What do you think will be the long-term effects of COVID-19 quarantine on individuals with ASD or other neurodevelopmental disorders?
My mentor at Vanderbilt, Blythe Corbett, did a study early in the pandemic. We basically followed a set of adolescents and parents throughout the pandemic. We followed a set of adolescents with ASD and their parents. The parents of autistic youth had stress that was substantially higher, which can then affect the autistic child and their family system. We saw then that autistic youth had higher anxiety. We know that autistic youth are more likely to experience anxiety than non-autistic youth. But COVID may have exacerbated that anxiety. Moving forward, it’s important to work with teens and parents about how to reintegrate into the world, whether it’s going back to school in person, or going out to the community activities that they loved. It’s helping families think about how to do that safely from a physically safe perspective, but also thinking about mental safety too.
Are there often defects in treatment techniques, inventories, and diagnostic questionnaires when using them to diagnose and treat various ethnic or racial groups?
Yes and I think this is a huge challenge to autism research and clinical research across the board. Oftentimes, the majority of our treatments and research is built from caucasian populations. To take steps forward, we need to enhance community engagement and participatory research. We should meet with families from other countries, like Ecuador or Guatemala. We should be engaging these cultural communities from the start when offering new treatments or developing new screening measures. Having community engagement from start to finish and even sharing the research is really critical. This is a very complex issue but a second area needing work is the amount of funding. If funding is increased, we can create new specific culture-based techniques to target everyone’s needs.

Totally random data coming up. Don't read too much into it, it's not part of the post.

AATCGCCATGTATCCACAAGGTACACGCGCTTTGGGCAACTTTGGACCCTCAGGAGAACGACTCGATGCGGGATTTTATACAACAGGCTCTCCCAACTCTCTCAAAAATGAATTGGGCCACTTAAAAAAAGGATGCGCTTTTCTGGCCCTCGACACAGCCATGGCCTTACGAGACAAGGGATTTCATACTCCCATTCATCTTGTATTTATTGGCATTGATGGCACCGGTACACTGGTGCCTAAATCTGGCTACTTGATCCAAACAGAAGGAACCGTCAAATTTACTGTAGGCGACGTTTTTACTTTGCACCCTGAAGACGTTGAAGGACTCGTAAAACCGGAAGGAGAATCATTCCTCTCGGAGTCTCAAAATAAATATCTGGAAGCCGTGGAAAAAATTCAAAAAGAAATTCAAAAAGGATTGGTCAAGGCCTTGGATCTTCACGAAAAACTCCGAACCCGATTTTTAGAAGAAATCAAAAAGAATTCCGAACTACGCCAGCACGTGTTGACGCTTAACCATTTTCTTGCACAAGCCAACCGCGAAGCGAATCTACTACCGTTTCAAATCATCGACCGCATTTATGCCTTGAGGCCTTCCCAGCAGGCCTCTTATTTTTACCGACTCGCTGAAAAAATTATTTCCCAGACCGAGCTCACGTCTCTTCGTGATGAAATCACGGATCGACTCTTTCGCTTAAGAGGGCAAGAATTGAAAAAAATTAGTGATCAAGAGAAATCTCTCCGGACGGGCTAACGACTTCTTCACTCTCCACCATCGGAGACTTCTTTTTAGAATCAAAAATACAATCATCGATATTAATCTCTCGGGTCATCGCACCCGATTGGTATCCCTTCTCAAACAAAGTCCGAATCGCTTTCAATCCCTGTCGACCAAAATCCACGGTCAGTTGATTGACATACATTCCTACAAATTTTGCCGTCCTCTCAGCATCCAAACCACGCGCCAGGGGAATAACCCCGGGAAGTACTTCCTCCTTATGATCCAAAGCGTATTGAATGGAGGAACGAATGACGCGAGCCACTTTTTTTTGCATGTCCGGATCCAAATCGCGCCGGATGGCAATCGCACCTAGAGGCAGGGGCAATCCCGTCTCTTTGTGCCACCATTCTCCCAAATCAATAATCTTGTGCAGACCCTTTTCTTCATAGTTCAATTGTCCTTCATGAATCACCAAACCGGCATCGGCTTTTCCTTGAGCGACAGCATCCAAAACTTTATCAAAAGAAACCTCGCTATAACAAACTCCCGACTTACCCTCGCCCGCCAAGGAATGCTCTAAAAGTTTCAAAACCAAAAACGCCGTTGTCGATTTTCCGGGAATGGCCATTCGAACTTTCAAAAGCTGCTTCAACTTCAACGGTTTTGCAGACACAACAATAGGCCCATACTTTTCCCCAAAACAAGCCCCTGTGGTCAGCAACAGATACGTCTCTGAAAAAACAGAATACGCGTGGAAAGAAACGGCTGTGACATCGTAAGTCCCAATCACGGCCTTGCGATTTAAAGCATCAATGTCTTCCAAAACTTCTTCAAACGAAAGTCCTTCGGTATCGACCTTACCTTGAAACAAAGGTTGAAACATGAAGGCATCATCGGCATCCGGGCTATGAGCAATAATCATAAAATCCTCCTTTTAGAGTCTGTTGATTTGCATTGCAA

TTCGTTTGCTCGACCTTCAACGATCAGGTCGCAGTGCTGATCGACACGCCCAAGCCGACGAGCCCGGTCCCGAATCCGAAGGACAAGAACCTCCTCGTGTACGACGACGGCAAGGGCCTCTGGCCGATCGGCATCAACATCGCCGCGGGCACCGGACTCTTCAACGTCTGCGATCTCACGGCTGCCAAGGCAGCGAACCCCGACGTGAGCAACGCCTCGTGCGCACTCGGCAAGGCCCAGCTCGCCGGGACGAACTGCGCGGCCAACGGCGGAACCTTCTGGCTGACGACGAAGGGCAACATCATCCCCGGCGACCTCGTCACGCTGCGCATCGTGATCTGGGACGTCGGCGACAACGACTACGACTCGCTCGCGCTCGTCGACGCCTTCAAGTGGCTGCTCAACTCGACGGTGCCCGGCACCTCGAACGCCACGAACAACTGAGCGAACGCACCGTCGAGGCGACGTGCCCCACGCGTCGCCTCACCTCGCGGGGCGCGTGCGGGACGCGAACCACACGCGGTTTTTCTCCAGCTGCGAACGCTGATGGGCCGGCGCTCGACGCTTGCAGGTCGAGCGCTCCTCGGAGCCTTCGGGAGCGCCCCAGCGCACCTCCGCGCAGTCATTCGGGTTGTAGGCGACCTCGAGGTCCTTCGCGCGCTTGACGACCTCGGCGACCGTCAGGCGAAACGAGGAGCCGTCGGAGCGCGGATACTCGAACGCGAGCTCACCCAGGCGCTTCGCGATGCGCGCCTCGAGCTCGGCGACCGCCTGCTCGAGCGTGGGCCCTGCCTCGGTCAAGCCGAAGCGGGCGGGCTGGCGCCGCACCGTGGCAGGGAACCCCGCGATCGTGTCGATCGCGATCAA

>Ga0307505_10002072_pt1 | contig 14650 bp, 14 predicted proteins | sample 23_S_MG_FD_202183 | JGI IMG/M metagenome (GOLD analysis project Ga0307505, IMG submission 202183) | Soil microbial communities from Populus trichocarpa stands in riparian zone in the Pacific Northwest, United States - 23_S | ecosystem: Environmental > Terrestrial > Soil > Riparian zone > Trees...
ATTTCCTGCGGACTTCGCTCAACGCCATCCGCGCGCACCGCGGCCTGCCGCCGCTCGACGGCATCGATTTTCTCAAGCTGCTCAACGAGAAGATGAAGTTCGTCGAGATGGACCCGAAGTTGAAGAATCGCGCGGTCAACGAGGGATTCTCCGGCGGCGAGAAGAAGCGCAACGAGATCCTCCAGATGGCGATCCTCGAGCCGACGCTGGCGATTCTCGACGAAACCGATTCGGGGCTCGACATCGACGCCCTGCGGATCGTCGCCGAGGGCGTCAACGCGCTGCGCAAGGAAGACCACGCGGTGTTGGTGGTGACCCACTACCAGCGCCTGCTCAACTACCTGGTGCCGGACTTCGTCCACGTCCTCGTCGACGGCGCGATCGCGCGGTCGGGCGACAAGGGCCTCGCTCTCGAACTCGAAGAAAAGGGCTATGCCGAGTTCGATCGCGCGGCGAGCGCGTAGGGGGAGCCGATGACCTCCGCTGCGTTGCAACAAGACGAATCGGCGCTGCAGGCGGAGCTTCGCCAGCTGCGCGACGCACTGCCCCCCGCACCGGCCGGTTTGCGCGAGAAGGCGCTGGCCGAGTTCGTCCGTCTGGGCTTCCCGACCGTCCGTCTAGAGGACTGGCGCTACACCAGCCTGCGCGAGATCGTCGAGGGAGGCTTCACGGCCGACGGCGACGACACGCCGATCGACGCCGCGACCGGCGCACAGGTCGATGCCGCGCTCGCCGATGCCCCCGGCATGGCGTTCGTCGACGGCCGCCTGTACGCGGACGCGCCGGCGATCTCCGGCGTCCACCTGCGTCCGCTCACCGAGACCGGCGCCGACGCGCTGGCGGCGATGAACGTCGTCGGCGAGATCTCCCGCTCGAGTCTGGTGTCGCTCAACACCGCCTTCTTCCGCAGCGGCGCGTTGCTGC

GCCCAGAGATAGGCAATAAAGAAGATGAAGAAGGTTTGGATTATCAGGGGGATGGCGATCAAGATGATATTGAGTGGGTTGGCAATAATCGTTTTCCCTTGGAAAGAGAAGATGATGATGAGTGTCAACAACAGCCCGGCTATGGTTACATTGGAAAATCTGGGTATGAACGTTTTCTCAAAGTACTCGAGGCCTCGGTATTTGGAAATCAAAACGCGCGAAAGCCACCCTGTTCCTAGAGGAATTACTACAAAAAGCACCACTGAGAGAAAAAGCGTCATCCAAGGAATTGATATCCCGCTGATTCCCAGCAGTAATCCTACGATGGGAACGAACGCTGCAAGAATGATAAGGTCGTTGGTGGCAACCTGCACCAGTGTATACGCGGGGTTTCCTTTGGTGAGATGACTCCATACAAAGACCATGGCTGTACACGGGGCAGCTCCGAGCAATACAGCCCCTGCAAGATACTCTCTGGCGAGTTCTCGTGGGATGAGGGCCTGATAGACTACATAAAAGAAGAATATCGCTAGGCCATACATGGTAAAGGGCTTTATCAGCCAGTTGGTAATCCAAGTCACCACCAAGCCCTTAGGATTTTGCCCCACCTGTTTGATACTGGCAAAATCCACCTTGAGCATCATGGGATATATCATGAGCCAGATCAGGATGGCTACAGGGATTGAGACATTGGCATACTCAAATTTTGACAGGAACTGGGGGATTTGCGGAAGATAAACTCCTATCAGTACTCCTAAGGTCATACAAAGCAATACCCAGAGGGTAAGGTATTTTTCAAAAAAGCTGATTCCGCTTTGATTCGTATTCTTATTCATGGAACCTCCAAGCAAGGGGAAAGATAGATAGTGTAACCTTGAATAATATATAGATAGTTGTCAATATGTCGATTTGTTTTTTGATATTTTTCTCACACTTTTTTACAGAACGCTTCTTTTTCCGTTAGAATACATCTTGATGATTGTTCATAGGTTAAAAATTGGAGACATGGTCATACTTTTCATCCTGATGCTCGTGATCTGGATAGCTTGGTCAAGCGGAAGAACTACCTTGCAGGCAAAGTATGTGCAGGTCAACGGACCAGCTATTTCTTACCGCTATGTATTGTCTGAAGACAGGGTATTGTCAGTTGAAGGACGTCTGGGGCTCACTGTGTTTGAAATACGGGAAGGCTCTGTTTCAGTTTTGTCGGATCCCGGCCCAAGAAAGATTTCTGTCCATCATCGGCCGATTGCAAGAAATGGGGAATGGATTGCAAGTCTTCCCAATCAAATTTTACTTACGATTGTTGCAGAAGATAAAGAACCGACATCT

What can you say to young women interested in STEM?
I want to encourage women interested in STEM to get connected or to build a “women in STEM” network. There are really great established organizations across the US that they can reach out to as well. Even if they are in high school, college, or in fields like marketing or business, it is so important to form connections with people. I think there’s a lot of benefits that come from forming a network and having a collective effort. There’s a lot of systemic challenges that have really hindered women from achieving certain benchmarks and we need to think about how we can advocate for changes in the systems that we work in so that people have equivalent and achievable benchmarks. I’m hopeful that this generation, your generation, will continue to advocate and create conversation. It’s super important.